It amazes me how frequently, in our new media Twitterverse, a perfectly obvious fact becomes controversial. A headline might read, “Beer bottles can be recycled!” and the ensuing Twitter conversation will become a debate on climate change. Things spin so quickly out of control.
But Twitter is not to blame. Much of the time it’s the way things are contextualized by a publication. Everyone wants the links, the clicks, the hits. So writers and editors dumb things down to get buzz going, indulging in a greatest hits of lazy tropes. And it screws with our discourse, man. The smartest people I know are on Twitter, yet they can end up having the dumbest conversations. I include myself, mind you.
Let’s take a look at New York Magazine‘s latest cover story, which would be middling under any circumstances, but is a perfect example of the kind of thing that gets online tongues wagging.
Its online title is “The Retro Wife.” There are interesting implications within that phrase: not only about conventional notions of spousal responsibilities and contemporary relationship roles, but the way that “retro” can also imply a kind of cool. Is it cool now to be a wife? And if so, does that mean marriage is cool just when we thought it wasn’t? Can “wife” even be construed the same way now that gay marriage is legal in many states?
That’s enough to get me reading. But there always has to be a sexy subhed. The tyranny of the sexy subhed! Where once they were simply informative so that readers could decide if the article was a good fit, they’re now all about provocation. For Miller’s piece, the subhed reads: “Feminists who say they’re having it all—by choosing to stay home.”
Before we’ve gotten 15 words into the article, the subhed is already making us stupid by promulgating the notion that feminists can only be women. But one of Miller’s key projects in the piece is to issue a sort of state of the union on feminism–and that debate has been shaped, in part, by the question of whether men are allowed in too. Write “women” if that’s who you’re talking about, even if it’s not as buzzy. How else will language and perceptions evolve?
Of course, these days if you say “feminist,” it’s like dropping fish food into the Twitter fish tank. Even before anyone has read a sentence of Miller’s piece, they’ve got their fingers on the touchscreen.
Then there’s the human factor. Any journalist who wants a repeat assignment knows you need a person to carry the story. Ideally, the person will be aligned with your target demographic, or representative of the trend you’re describing, or maybe just the friend of a friend who told you at a party a few months ago, “Hipsters are totally debating strollers now. So weird.”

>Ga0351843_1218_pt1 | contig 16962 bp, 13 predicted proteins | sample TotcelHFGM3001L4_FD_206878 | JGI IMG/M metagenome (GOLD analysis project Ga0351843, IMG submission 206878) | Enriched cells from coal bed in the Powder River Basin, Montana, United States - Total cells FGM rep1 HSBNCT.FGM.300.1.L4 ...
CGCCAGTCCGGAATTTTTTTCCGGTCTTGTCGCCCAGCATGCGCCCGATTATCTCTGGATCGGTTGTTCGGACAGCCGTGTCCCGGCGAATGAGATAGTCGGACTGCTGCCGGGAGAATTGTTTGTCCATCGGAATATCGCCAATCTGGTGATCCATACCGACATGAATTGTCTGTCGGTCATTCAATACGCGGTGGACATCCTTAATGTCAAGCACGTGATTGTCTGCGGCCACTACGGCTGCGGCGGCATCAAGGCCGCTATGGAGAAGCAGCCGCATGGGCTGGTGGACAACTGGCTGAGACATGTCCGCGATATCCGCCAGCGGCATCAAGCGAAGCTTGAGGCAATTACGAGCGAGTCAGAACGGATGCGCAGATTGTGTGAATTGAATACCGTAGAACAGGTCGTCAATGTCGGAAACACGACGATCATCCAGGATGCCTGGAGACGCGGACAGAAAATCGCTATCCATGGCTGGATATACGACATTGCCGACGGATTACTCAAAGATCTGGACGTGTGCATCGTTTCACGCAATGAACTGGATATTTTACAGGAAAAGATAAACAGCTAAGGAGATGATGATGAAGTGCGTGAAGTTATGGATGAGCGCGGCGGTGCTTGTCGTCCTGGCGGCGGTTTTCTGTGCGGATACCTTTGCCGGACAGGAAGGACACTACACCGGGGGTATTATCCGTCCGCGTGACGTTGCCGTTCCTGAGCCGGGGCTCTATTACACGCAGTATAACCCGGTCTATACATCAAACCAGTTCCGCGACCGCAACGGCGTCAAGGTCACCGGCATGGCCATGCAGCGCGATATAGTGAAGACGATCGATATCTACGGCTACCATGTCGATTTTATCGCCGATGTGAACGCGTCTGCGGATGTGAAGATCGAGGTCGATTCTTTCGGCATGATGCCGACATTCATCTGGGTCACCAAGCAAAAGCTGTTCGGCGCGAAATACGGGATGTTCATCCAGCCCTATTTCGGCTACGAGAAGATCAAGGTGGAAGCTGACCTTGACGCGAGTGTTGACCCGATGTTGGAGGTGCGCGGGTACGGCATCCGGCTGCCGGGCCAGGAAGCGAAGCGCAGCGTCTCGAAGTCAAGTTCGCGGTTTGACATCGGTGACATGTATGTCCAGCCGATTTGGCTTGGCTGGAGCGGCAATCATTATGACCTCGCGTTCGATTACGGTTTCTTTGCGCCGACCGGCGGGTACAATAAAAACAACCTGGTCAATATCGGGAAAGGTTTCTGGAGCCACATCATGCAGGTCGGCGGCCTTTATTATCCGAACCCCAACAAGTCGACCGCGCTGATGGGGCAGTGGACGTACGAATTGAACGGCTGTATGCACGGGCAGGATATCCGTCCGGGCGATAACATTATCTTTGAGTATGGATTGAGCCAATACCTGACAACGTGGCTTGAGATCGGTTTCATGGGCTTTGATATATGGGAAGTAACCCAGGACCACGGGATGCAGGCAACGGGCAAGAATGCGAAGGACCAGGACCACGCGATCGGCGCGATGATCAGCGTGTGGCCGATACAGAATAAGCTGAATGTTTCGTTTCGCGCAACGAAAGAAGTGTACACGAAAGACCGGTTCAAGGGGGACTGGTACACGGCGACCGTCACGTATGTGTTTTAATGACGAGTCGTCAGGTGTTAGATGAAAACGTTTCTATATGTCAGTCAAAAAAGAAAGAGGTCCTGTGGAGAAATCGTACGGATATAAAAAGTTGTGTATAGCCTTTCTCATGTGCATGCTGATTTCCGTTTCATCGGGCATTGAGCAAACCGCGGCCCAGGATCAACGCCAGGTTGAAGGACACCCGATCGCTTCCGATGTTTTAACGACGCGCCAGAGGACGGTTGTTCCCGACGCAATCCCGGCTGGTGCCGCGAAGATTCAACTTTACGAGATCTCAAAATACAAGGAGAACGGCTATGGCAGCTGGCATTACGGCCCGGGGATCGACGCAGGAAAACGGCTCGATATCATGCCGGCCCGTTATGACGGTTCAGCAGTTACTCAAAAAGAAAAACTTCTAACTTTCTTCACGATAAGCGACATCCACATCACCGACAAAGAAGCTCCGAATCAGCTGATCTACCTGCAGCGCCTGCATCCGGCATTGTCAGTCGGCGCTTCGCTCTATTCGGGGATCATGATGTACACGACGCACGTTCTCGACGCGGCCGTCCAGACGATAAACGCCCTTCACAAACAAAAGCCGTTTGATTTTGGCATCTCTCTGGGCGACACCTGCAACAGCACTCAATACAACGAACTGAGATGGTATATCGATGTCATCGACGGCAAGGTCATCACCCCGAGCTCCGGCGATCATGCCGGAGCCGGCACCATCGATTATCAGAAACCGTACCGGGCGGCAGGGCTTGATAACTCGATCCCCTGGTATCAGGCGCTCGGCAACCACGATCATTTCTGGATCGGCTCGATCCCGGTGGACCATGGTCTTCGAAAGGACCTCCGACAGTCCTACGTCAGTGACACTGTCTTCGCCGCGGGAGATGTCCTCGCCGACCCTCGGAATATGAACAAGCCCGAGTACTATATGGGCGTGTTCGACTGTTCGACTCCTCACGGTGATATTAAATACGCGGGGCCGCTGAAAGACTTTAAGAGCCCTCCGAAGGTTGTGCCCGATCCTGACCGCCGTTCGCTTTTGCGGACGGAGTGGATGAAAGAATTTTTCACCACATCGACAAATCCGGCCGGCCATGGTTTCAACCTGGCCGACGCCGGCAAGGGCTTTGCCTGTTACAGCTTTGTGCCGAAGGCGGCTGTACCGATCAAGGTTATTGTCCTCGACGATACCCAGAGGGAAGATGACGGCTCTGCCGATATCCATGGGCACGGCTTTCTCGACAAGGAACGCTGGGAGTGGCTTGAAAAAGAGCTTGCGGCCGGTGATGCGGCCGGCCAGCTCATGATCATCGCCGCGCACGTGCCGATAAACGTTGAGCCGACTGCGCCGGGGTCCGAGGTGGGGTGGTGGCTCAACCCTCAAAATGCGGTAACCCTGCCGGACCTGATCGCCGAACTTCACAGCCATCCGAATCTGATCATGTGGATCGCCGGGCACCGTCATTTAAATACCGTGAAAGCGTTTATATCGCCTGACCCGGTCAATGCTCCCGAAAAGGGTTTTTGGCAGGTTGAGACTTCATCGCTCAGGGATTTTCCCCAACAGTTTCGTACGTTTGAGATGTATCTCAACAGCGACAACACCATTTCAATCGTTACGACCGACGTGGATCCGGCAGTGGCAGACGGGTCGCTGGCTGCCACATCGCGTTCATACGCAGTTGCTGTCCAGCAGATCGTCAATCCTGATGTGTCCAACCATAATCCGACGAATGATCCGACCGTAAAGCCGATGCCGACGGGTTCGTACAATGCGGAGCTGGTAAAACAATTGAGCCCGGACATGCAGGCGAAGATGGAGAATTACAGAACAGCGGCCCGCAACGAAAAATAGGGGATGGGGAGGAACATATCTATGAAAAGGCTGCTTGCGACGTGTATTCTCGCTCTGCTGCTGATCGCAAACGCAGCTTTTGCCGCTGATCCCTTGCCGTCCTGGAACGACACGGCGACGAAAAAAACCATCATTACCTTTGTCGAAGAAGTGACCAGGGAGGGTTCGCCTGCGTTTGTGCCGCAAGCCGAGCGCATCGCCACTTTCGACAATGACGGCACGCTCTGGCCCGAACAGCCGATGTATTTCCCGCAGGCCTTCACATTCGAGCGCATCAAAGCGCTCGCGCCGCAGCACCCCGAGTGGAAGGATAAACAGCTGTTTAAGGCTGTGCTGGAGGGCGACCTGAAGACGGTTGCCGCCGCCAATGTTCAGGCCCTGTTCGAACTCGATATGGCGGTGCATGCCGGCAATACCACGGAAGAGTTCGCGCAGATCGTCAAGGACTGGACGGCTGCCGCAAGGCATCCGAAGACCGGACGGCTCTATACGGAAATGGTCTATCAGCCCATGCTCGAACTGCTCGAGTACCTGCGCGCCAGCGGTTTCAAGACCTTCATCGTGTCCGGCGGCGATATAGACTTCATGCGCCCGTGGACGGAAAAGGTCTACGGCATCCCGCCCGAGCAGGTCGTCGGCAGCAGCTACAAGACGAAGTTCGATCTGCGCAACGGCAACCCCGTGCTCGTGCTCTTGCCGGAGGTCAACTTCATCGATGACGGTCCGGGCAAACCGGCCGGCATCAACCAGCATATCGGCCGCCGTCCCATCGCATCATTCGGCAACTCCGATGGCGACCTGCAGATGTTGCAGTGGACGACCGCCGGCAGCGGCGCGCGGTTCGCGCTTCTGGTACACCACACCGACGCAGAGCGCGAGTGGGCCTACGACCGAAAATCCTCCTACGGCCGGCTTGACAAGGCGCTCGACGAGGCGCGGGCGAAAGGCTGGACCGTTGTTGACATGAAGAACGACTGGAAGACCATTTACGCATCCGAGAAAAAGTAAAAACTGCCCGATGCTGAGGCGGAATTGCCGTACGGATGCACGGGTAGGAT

In the case of Miller’s piece, the human person is Kelly Makino, 33, who went to Penn to get her MSW and then—oh, whatever, it really doesn’t matter who she is, especially given that she says a lot of complete bunkum. The important thing to Miller, I’m guessing, is that Makino was alive and willing to be quoted and was wearing “an orange hoodie, plum-colored Converse low-tops, and a tiny silver stud in her nose” when they met, which was about as perfect for this story as it was going to get.
Naturally, Makino comes at the beginning of the piece, so we start off as morons. But for some reason, it’s assumed that this human being is the only thing that can draw readers in.
If you want to know what the piece is actually about, you’ll have to delve into the deeper corners of Miller’s piece, where you’ll find words that would never, in a hundred million years—and I will bet my dog’s life on this—make it as a lede in a mainstream publication:
If feminism is not only about creating an equitable society but also a means to fulfillment for individual women, and if the rewards of working are insufficient and uncertain, while the tug of motherhood is inexorable, then a new calculus can take hold: For some women, the solution to resolving the long-running tensions between work and life is not more parent-friendly offices or savvier career moves but the full embrace of domesticity.
That’s what the story is actually about: a new (old) calculus, and where it’s being seen. Sadly, writers and editors have become convinced that the only way to get readers interested in such concepts is to drag a Kelly Makino through an article, bumping her along over paragraphs filled with substance, assuming readers will only follow along if they know Kelly will meet them at the end.
Take all of Kelly out of Miller’s piece, and you spot other content, which includes:
- Research and statistics, i.e., numbers of American stay-at-home-mothers; division of labor between men and women; college students’ aspirations by gender; European and American work-life conflict studies
- Quotes from credible and thoughtful sources like New York University sociologist Kathleen Gerson; University of Texas evolutionary psychologist David Buss; BlogHer’s Stacey Morrison
- Pop cultural influences and citations
- Relevant description of online and offline world of stay-at-home-moms
- Some of Miller’s own feelings about the subject, which aren’t irrelevant
Kelly Makino is, as SAT test developers say, a distractor; she is the wrong answer, but compelling enough to sway even the smartest reader. That’s why the first response I read to Miller’s piece came out swinging by quoting the fatuous (but correctly engineered!) subhed and then tore into Kelly, saying her story made up the bulk of the piece. This is simply wrong: There are about 1,800 words devoted to Kelly, and about 4,000 devoted to everything else. How sad: Dumbing-down is making Jezebel’s Tracy Egan Morrissey bad at math, and she should be pissed off about it.